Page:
A team of astronomers using the powerful James Webb Space Telescope have discovered the most distant barred spiral galaxy similar to the Milky Way that has been observed to date.

Until now it was believed that barred spiral galaxies like the Milky Way could not be observed before the universe, estimated to be 13.8 billion years old, reached half of its current age. “This galaxy, named ceers-2112, formed soon after the Big Bang,” said Alexander de la Vega, a postdoctoral researcher in the Department of Physics and Astronomy at the University of California, Riverside. “Finding ceers-2112 shows that galaxies in the early universe could be as ordered as the Milky Way.

This is surprising because galaxies were much more chaotic in the early universe and very few had similar structures to the Milky Way,” he said. The research is published in the journal Nature. Ceers-2112 has a bar in its center. De la Vega explained that a galactic bar is a structure made of stars within galaxies. Galactic bars resemble bars in our everyday lives, such as candy bars. It is possible to find bars in non-spiral galaxies, he said, but they are very rare.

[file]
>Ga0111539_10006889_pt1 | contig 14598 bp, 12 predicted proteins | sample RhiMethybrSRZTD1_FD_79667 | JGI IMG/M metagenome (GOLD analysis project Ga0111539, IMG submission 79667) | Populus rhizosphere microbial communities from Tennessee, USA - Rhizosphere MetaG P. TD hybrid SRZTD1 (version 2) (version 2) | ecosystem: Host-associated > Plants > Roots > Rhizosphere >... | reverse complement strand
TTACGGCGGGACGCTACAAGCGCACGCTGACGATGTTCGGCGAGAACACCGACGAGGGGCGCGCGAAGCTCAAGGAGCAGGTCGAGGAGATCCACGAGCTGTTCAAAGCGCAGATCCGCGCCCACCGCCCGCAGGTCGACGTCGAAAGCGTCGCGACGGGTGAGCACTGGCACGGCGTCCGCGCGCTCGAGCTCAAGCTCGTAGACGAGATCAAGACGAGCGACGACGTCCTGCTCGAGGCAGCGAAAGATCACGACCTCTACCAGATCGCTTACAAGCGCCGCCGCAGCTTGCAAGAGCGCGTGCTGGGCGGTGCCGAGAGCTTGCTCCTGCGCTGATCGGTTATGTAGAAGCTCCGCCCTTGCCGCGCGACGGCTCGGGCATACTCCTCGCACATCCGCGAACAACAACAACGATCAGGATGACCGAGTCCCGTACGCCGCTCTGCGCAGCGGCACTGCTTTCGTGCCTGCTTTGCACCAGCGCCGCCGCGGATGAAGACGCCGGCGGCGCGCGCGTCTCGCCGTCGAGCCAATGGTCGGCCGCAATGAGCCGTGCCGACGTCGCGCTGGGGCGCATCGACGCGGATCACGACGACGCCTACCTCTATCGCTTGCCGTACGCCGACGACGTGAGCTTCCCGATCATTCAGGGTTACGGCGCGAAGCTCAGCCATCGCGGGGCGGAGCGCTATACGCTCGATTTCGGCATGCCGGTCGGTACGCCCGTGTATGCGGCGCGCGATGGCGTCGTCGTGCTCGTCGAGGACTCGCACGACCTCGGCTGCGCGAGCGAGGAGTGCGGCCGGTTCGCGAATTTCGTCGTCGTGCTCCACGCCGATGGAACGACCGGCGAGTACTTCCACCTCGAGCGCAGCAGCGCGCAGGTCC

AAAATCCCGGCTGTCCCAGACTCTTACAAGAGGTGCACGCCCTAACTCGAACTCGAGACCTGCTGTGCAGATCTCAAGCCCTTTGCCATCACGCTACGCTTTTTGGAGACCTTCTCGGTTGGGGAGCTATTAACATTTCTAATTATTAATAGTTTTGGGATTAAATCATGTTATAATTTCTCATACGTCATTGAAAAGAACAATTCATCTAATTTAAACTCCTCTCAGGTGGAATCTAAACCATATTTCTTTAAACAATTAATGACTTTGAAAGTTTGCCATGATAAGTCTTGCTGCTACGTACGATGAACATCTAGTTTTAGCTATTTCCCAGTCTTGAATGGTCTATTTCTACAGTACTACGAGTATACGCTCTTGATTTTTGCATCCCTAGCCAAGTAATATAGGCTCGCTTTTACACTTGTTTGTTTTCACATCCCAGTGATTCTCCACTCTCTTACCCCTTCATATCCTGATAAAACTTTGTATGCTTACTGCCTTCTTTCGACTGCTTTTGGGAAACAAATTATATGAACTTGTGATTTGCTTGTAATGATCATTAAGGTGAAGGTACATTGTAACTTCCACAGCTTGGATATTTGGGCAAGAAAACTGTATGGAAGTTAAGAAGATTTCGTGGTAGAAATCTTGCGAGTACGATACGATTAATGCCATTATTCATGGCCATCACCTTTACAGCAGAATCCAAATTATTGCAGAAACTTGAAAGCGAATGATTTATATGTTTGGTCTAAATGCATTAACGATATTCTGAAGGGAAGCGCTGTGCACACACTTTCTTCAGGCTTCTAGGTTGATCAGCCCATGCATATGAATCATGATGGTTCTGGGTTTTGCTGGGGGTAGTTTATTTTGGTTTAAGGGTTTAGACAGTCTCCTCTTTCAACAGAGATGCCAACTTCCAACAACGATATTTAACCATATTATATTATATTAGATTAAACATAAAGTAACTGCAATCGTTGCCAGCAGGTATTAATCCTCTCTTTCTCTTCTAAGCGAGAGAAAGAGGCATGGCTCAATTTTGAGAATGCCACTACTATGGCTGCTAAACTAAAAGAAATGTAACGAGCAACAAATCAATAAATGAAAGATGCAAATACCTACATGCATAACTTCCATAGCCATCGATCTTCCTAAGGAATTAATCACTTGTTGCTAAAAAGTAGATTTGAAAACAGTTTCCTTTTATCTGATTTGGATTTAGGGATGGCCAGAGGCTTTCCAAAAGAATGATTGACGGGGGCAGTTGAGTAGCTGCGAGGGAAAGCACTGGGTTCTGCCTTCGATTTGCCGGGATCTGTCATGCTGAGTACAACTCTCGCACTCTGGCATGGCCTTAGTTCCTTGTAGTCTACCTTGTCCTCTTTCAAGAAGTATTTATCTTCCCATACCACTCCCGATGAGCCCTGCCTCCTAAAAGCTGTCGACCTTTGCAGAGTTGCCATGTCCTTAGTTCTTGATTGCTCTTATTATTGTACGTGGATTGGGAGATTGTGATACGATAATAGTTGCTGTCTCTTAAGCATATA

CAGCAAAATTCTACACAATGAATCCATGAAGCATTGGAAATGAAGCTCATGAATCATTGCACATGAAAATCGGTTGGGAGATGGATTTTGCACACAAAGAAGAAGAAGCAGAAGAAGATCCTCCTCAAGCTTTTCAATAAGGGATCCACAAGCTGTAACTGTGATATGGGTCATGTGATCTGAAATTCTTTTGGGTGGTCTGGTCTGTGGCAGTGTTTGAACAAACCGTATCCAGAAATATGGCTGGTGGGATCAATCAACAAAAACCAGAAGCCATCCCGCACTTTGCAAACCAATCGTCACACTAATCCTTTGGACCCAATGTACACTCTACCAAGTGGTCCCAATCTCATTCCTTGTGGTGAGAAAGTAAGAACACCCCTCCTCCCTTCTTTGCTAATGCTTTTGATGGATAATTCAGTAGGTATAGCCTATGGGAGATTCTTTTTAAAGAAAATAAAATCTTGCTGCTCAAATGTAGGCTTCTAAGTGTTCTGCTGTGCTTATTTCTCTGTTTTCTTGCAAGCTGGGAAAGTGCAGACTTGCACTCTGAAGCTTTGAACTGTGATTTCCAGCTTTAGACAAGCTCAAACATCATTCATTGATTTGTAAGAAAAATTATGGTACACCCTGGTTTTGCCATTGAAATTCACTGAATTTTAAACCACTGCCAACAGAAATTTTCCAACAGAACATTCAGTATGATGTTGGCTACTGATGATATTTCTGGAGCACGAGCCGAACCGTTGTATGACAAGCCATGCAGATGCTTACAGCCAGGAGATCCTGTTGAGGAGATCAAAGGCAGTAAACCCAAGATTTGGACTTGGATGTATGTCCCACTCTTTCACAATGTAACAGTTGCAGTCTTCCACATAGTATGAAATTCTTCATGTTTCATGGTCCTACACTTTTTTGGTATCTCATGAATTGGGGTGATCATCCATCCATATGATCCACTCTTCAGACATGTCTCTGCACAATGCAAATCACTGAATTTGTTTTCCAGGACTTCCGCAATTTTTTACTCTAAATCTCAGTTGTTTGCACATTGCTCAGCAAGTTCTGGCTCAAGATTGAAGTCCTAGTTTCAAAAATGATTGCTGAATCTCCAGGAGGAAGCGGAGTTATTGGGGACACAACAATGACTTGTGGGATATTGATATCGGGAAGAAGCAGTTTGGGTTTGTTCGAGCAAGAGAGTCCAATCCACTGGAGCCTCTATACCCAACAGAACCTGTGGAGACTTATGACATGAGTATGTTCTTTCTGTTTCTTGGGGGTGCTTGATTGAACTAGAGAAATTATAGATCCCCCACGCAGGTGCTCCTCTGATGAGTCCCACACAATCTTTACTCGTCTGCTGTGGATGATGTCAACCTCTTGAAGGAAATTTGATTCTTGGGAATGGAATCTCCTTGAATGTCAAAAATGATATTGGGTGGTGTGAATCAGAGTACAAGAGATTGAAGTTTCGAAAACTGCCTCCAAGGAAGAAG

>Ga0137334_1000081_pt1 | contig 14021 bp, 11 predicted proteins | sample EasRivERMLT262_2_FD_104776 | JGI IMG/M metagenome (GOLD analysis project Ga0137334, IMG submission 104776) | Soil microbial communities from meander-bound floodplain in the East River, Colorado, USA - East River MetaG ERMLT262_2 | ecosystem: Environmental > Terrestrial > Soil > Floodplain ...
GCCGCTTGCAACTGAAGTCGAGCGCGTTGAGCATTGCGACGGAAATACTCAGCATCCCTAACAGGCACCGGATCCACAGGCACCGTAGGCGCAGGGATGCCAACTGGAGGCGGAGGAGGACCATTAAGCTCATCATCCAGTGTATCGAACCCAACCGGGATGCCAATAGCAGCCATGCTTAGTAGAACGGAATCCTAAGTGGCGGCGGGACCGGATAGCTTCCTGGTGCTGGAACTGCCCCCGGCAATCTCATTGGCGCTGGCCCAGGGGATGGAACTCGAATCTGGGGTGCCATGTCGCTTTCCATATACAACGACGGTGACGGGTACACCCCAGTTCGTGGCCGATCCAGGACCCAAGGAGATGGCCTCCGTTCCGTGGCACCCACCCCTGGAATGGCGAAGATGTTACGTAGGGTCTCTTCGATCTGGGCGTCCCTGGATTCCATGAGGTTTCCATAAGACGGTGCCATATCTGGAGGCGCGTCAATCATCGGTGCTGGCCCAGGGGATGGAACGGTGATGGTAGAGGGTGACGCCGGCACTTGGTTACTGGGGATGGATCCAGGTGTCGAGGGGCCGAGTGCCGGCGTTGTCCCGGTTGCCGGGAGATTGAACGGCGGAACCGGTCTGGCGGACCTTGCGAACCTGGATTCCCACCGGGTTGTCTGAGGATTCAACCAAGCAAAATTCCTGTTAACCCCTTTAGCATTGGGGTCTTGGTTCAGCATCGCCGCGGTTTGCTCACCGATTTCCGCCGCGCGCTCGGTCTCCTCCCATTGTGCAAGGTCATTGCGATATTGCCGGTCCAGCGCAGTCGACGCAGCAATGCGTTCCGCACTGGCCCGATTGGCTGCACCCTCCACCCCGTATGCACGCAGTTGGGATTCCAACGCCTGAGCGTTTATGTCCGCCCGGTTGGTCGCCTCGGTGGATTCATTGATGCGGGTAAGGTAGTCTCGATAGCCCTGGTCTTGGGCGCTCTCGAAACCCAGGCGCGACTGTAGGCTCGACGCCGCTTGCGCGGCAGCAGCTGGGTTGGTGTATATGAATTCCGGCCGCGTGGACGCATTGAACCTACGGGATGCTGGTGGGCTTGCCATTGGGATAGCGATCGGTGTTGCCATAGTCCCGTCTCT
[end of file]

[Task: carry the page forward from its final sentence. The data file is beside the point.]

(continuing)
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“Nearly all bars are found in spiral galaxies,” said de la Vega. “The bar in ceers-2112 suggests that galaxies matured and became ordered much faster than we previously thought, which means some aspects of our theories of galaxy formation and evolution need revision.” Astronomers’ previous understanding of galaxy evolution was that it took several billion years for galaxies to become ordered enough to develop bars.

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“The discovery of ceers-2112 shows that it can happen in only a fraction of that time, in about one billion years or less,” de la Vega said. In the past, when the universe was very young, galaxies were unstable and chaotic. It was thought that bars could not form or last long in galaxies in the early universe. The discovery of ceers-2112 is expected to change at least two aspects of astronomy. “First, theoretical models of galaxy formation and evolution will need to account for some galaxies becoming stable enough to host bars very early in the universe’s history,” de la Vega said. “Second, the discovery of ceers-2112 demonstrates that structures like bars can be detected when the universe was very young.”